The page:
house, which was completely destroyed, and a nearby bunkhouse
was badly scorched. No one lost
any personal effects and the con
struction of the wash house was
undertaken the following day.
A card Party and dance will lie
held in the Elks' Hall on Friday,
January 14th, under the auspices
of Christ Church Ladies Auxiliary.
An enjoyable time is promised.
CHRIST CHURCH
First  Sunday  after  Epiphany.
Sunday school  II a.m.  Evensong
at 7.45 p.m.  Hymns 94, 501, 453.
30.
BLUE FRONT CIGAR
STORE
Cigars, Cigarettes and Tobacco, Soft Drinks
Rooms for rent by Day Week or Month
Geo.  Beaudin
Prop.
FAMED EXPLORER MAKES
TRIP THROUGH CANADA
CAPT. ROALD AMUNDSEN,
famous as the discoverer of
the South Pole' and renowned
Arctic explorer, climbed into the
cab to get "shot" with Engineer
Miller by newspaper cameramen
during his short stop a few days
ago at the Canadian National
station in Winnipeg, en route to
New York to sail for Europe.
Although it was his first visit to
Canada, Capt. Amundsen was unable to make any lengthy stops on
his trip from the Pacific to the Atlantic over National lines on his
journey to Spitzbergen, where he
joins the crew of sixteen pilots and
explorers on the proposed "Rome
to Nome" trip by dirigible, this
spring. His objective on this newest mode of exploration is to fly
over the North Pole. Many of
his fellow countrymen and prominent Canadians greeted him at
stations along the line' to wish the
intrepid captain all success in his
«xnloit.—C.N.R. Photo.
rr
"Al
Buy before the Boom
WHY   BUILD   ON   THE   INDIAN
RESERVE?
Don't you want to own your own back yard? If you do the
Alice Arm Mining & Development Co. will give you an
idea. Buy a lot from them. They have the choicest residential and business lots for sale.
-* " i..
BUSINESS    LOTS    FROM    $200    TO    $500
RESIDENTIAL   LOTS   FROM   $200  TO  $300
Terms  made to suit buyers.     See  Stephen   Dumas,   our
agent, and, build where you don't have to move.
S.   DUMAS
Agent for the Alice Arm Mining & Development Co
M. M. STEPHENS & Co. Ltd.
INSURANCE IN ALL ITS BRANCHES
WRITTEN ANYWHERE
The oldest Financial Office in Northern B. C.
Office:  PRINCE RUPERT, B. C.
B. P. O. ELKS
' Dominion of Canada and Newfoundland
ANYOX LODGE No. 47
Meets every second and fourth Monday of
the month
Hall for rent for dances, social functions, etc.
on application to club manager
Mm. selfe
REGISTERED   OPTOMETRIST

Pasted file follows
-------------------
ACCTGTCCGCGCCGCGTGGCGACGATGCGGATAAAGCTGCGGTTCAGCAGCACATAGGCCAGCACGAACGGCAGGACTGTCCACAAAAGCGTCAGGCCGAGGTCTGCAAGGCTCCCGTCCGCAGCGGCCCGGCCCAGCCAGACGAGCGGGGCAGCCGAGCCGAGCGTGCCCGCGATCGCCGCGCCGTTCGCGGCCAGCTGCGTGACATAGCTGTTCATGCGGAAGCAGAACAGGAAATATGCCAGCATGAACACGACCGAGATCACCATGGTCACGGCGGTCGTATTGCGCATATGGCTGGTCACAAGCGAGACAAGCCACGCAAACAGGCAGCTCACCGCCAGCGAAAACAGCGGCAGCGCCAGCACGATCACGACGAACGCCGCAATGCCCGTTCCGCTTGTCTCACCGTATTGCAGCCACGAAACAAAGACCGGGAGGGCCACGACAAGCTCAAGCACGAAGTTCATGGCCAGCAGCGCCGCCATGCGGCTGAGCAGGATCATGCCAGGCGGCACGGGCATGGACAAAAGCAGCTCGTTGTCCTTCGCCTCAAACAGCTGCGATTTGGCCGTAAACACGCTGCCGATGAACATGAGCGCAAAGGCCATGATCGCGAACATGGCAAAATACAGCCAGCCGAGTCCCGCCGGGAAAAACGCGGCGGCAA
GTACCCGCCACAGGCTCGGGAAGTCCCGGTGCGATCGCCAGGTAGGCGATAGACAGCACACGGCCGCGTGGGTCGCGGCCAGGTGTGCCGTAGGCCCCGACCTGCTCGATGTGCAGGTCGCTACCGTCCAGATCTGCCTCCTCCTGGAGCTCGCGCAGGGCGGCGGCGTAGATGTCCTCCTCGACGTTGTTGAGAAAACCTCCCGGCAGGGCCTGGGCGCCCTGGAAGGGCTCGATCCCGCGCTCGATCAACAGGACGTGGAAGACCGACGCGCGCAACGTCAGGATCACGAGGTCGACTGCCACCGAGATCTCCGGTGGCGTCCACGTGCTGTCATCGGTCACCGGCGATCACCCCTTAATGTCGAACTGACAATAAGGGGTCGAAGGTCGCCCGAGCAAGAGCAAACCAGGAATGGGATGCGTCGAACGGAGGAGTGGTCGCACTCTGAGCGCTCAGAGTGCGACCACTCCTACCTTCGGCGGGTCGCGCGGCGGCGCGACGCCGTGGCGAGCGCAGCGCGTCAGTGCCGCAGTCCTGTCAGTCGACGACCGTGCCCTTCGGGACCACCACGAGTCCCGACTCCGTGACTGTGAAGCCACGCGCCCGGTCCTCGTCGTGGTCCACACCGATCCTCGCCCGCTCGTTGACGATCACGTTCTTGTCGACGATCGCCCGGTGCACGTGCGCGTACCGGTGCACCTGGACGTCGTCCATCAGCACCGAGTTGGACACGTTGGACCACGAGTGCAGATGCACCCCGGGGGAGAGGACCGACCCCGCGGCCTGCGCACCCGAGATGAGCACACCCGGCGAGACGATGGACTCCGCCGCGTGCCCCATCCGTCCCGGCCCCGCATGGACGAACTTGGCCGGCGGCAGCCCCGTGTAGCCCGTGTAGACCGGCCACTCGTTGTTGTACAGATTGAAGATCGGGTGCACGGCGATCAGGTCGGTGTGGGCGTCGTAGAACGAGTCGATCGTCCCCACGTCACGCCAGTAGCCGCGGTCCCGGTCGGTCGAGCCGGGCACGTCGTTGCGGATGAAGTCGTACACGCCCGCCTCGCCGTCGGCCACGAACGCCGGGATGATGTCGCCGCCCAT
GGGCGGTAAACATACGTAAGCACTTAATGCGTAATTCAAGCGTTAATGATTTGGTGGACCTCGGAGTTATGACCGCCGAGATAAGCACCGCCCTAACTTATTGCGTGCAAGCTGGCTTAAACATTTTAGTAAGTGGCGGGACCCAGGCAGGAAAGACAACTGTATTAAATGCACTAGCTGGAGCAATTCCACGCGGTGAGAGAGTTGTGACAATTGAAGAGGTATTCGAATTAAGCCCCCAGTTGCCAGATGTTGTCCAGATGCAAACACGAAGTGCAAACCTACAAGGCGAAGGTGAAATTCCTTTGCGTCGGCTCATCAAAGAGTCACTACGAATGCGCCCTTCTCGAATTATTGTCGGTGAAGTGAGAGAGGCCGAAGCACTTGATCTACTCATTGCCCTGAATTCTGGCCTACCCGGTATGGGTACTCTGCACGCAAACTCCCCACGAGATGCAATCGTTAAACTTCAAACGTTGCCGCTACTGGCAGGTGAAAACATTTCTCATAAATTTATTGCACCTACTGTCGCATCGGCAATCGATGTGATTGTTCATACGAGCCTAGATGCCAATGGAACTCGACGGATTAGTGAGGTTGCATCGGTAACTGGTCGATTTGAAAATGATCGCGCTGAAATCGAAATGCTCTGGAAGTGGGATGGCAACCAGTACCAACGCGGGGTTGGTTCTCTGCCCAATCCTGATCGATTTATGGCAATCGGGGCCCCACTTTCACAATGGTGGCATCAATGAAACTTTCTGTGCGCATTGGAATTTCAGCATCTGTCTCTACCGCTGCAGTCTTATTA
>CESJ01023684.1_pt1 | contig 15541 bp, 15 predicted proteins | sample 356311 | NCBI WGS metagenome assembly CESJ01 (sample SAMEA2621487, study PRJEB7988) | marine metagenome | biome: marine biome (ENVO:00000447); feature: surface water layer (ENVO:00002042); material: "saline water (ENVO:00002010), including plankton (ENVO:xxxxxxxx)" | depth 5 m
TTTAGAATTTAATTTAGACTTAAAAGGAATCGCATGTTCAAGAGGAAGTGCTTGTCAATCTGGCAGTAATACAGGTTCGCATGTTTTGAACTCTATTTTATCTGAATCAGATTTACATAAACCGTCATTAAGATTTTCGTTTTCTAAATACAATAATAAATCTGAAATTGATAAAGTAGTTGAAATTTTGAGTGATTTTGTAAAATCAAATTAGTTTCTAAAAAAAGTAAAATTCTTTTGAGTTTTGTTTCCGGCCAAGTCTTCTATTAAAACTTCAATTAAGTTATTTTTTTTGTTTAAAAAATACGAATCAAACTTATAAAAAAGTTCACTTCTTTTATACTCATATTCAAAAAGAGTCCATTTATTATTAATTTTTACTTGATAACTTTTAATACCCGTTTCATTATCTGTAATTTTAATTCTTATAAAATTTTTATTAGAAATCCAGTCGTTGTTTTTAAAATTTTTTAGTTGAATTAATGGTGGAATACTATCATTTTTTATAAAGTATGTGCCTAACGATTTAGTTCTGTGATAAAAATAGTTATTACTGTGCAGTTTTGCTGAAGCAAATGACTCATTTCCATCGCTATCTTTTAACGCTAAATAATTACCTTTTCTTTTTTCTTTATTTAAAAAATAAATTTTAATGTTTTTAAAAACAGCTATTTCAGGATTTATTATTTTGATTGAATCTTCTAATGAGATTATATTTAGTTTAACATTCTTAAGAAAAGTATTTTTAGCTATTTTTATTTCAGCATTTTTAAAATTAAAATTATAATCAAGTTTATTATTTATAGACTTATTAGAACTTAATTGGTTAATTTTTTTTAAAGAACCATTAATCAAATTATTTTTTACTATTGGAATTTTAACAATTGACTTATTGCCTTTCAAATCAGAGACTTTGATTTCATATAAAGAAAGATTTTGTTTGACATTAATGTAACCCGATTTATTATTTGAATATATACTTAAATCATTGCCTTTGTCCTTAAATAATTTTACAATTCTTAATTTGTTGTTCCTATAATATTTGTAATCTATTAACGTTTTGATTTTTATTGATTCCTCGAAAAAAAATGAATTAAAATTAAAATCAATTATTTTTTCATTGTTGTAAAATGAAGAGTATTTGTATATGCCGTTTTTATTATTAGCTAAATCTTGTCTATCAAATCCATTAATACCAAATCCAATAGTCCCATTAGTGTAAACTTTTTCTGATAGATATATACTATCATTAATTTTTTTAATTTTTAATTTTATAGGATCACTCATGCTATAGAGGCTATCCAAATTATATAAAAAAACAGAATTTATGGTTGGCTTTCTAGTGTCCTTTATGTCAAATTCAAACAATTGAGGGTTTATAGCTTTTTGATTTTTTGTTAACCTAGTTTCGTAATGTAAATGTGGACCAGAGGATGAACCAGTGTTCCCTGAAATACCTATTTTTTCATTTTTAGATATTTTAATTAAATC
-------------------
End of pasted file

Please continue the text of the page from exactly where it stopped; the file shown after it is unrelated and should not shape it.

'■*.-••"''   ANYOX
Anyox Community
League
The Council of the League
meets on the Second and
Fourth Wednesday of each
month, in Recreation Hall,
at 7.30 p.m.
r
Welcome Hotel
Alice Arm
Comfortable Rooms for Rent'
Tobacco and Soft Drinks
Pool Tables, Cigars, Cigarettes
A. BEAUDIN, Proprietor
Lb
.J
STOCKS & BONDS
We trade in all LISTED and
UNUSTED STOCKS. Your
order's promptly attended to
Buyers or Sellers.
ARTHUR  J.  BROWN
720 Hastings Street W.
Vancouver, B. C.
Phone Sey. 506;
Member  Vancouver Stock
Exchange
USE
GRANBY BENZOL
THE BEST MOTOR FUEL
FOR  SALE  BY  THE
GRANBY STORE
ANYOX
Be
Anyox
| Barber Shops
MINE AND  BEACH
30
Alice Arm Electric i
LAUNDRY      I
OPPOSITE HERALD OFFICE   t
Clothes Cleaned ud Pressed
J. LAIDLAW
PROP.
♦♦♦♦•M~fr-f^++'f**f'f'M"r4-M~i*
Sunset Hotel
I        ALICE ARM
First-class Rooms for Rent,
by Day, Week or Month
CENTRALLY LOCATED
J. THOMAS   -   Prop.
PIONEER
HOTEL
Alice Arm
Comfortable Rooms for Rent
By Day, Week or Month at
Reasonable Rates
N. Sutilovich        Prop.
L-
-J
<F
PRE--INVENTORY
CLEARANCE SALE
Prior to taking stock at the end of the month we are now making sweeping reductions
in the price of many lines of Boys'Apparel, and in the Dry Goods   Department also
there are many items of interest to be had at a great reduction.    The cost of these
goods are absolutely ignored and is giving the purchaser a splendid opportunity  to
effect a big saving.
BOY'S SWEATERS
Fine Wool Sweaters, V-Neck,   Assorted colors, striped, regular $2.45 for $1.00
Good Weight Shawl Collar Sweaters, striped, regular $3.25 for.,:,.,;, , $1.00
Heavy Rolled Neck Sweaters, 28 to 32 only, while they last ,7, $1.00
BOY'S SHIRTS
Boy's Shirts in Khaki  Drill,   Black  Sateen,   Military   Flannel  and Cotton Khaki
Flannel.   These Shirts are well made and good value at regular price, which is $1.25,
and $1.35 each.  GOING AT $1.00 EACH  '
BOY'S DRAWERS
Boy's  Winter Weight  Drawers,  all sizes,   regular price   90c. .to   $1.35   Going
3 pair for $1.00
LADIES' HOSIERY
Fine Silk Hose in popular shades, including:  Windsor Tan,  Toast,   Chicle  and
Pebble, regular $1.50 now $1.15
SPUN SILK
We have several shades in  Spun   Silk
which we are discontinuing, regular price
$1.10 going at 50c.
CHILDREN'S SWEATERS AND DRESSES GREATLY REDUCED
SILK REMNANTS—good assortment—some real snaps
New Prices On Linoleum Rugs
7ft. 6in. by 9ft. $12.00   9ft. by 9ft. $14.00    9ft. "by 10ft. 6in. $17.00    9ft. by 12ft. $19.00
■ ■ ., . Inlaid Linoleum $3.75 per running yard
Regular Linoleum $2.25 per running yard '"*'
GRANBY   STORES
k-
-J)